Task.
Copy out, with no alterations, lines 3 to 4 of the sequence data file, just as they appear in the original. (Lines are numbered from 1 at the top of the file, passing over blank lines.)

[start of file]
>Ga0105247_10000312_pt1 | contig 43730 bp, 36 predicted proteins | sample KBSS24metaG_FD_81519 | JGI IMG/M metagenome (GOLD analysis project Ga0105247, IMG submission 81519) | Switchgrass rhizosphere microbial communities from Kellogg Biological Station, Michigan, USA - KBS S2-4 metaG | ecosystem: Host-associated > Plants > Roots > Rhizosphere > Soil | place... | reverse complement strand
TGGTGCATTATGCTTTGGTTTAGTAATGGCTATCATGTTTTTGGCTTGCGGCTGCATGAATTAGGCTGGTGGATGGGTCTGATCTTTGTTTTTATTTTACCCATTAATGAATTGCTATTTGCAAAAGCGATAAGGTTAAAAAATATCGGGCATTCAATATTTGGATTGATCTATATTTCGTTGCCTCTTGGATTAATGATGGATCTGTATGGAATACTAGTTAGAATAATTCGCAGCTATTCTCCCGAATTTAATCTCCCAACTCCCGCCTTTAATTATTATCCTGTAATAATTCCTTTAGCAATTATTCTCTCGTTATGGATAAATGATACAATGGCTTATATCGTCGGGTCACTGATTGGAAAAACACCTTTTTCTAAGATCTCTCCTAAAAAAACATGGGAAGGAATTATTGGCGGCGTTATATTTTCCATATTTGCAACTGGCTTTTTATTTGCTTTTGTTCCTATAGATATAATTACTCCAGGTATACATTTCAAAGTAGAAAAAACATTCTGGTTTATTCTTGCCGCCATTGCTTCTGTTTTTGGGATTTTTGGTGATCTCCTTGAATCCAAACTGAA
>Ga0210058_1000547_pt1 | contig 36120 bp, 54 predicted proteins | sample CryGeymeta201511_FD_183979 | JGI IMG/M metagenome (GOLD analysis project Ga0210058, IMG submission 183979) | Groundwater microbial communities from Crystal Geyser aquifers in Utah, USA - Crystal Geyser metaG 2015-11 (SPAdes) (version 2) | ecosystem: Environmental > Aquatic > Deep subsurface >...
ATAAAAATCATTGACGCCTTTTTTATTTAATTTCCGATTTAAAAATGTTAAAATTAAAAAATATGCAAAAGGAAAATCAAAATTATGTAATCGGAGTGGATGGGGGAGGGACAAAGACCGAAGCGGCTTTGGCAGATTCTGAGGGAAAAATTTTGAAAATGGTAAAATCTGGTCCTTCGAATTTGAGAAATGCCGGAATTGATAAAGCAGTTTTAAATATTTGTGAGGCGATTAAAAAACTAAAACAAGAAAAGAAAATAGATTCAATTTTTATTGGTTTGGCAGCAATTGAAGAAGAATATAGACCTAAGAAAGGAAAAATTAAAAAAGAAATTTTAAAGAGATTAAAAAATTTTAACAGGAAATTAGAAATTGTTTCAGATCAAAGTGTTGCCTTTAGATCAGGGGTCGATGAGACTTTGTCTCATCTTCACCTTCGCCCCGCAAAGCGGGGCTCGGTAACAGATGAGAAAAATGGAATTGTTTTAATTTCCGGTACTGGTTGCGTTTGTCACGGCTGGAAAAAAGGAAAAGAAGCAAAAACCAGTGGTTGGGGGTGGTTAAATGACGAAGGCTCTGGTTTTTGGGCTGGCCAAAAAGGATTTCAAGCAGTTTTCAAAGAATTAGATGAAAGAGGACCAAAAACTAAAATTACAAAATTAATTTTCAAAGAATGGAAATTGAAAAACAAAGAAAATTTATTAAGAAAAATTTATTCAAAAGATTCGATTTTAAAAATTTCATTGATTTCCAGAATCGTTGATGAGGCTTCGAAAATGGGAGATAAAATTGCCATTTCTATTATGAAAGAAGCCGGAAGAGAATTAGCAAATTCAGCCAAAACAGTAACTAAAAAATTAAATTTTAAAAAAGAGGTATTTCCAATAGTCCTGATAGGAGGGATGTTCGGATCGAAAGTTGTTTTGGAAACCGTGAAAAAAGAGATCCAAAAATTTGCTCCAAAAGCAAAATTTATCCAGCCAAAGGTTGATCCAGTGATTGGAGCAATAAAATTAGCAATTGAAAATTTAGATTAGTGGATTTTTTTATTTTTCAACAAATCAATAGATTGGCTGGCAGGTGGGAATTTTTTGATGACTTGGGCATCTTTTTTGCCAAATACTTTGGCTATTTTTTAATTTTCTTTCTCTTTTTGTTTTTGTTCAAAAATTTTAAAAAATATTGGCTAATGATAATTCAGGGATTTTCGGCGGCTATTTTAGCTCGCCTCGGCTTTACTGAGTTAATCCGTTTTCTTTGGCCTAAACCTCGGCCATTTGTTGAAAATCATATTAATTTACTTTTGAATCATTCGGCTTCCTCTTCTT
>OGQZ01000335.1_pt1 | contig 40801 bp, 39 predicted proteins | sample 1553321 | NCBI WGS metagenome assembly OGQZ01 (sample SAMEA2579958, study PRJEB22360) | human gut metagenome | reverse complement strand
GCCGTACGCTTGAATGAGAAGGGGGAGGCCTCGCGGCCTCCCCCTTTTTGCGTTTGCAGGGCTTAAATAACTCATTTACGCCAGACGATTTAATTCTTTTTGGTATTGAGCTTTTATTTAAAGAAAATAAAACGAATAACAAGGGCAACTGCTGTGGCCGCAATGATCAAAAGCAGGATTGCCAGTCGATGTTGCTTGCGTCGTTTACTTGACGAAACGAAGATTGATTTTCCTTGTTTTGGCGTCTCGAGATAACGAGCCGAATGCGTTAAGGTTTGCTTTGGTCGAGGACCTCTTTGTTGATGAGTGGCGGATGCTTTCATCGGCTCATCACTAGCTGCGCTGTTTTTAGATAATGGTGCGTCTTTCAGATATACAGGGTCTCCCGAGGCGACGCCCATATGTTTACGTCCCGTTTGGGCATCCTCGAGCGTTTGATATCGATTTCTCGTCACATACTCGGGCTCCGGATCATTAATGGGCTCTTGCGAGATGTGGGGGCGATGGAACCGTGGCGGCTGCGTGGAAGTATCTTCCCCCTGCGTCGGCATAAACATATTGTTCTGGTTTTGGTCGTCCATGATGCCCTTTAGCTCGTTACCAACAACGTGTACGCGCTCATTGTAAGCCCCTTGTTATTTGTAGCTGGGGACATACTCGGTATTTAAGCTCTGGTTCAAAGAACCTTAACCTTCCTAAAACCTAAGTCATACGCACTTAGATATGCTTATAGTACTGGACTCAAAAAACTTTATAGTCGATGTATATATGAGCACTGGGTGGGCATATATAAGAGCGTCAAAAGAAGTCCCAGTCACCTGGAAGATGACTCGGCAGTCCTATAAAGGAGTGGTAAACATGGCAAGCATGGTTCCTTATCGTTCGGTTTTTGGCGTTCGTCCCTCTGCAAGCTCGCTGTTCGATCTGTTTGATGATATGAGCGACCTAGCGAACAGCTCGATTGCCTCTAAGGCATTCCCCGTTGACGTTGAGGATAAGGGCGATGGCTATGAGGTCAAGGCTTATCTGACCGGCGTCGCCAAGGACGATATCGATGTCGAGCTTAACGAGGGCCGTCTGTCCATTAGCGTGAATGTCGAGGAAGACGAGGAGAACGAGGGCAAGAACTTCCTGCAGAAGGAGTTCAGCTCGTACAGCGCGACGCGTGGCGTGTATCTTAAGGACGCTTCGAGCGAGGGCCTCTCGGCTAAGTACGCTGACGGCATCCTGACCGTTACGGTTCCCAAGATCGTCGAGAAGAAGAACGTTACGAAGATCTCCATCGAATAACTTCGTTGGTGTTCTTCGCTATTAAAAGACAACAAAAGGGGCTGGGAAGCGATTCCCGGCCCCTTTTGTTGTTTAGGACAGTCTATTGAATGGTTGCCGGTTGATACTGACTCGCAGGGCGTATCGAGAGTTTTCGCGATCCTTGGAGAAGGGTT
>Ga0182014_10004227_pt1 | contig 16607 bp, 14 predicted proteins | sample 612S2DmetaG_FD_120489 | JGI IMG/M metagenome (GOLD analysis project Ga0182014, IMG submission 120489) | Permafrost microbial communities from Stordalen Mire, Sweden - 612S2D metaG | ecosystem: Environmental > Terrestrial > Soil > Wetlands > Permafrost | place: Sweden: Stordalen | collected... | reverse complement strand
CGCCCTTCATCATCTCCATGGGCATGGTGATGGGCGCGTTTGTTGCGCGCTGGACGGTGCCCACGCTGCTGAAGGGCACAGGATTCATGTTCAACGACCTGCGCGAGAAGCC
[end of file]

>Ga0210058_1000547_pt1 | contig 36120 bp, 54 predicted proteins | sample CryGeymeta201511_FD_183979 | JGI IMG/M metagenome (GOLD analysis project Ga0210058, IMG submission 183979) | Groundwater microbial communities from Crystal Geyser aquifers in Utah, USA - Crystal Geyser metaG 2015-11 (SPAdes) (version 2) | ecosystem: Environmental > Aquatic > Deep subsurface >...
ATAAAAATCATTGACGCCTTTTTTATTTAATTTCCGATTTAAAAATGTTAAAATTAAAAAATATGCAAAAGGAAAATCAAAATTATGTAATCGGAGTGGATGGGGGAGGGACAAAGACCGAAGCGGCTTTGGCAGATTCTGAGGGAAAAATTTTGAAAATGGTAAAATCTGGTCCTTCGAATTTGAGAAATGCCGGAATTGATAAAGCAGTTTTAAATATTTGTGAGGCGATTAAAAAACTAAAACAAGAAAAGAAAATAGATTCAATTTTTATTGGTTTGGCAGCAATTGAAGAAGAATATAGACCTAAGAAAGGAAAAATTAAAAAAGAAATTTTAAAGAGATTAAAAAATTTTAACAGGAAATTAGAAATTGTTTCAGATCAAAGTGTTGCCTTTAGATCAGGGGTCGATGAGACTTTGTCTCATCTTCACCTTCGCCCCGCAAAGCGGGGCTCGGTAACAGATGAGAAAAATGGAATTGTTTTAATTTCCGGTACTGGTTGCGTTTGTCACGGCTGGAAAAAAGGAAAAGAAGCAAAAACCAGTGGTTGGGGGTGGTTAAATGACGAAGGCTCTGGTTTTTGGGCTGGCCAAAAAGGATTTCAAGCAGTTTTCAAAGAATTAGATGAAAGAGGACCAAAAACTAAAATTACAAAATTAATTTTCAAAGAATGGAAATTGAAAAACAAAGAAAATTTATTAAGAAAAATTTATTCAAAAGATTCGATTTTAAAAATTTCATTGATTTCCAGAATCGTTGATGAGGCTTCGAAAATGGGAGATAAAATTGCCATTTCTATTATGAAAGAAGCCGGAAGAGAATTAGCAAATTCAGCCAAAACAGTAACTAAAAAATTAAATTTTAAAAAAGAGGTATTTCCAATAGTCCTGATAGGAGGGATGTTCGGATCGAAAGTTGTTTTGGAAACCGTGAAAAAAGAGATCCAAAAATTTGCTCCAAAAGCAAAATTTATCCAGCCAAAGGTTGATCCAGTGATTGGAGCAATAAAATTAGCAATTGAAAATTTAGATTAGTGGATTTTTTTATTTTTCAACAAATCAATAGATTGGCTGGCAGGTGGGAATTTTTTGATGACTTGGGCATCTTTTTTGCCAAATACTTTGGCTATTTTTTAATTTTCTTTCTCTTTTTGTTTTTGTTCAAAAATTTTAAAAAATATTGGCTAATGATAATTCAGGGATTTTCGGCGGCTATTTTAGCTCGCCTCGGCTTTACTGAGTTAATCCGTTTTCTTTGGCCTAAACCTCGGCCATTTGTTGAAAATCATATTAATTTACTTTTGAATCATTCGGCTTCCTCTTCTT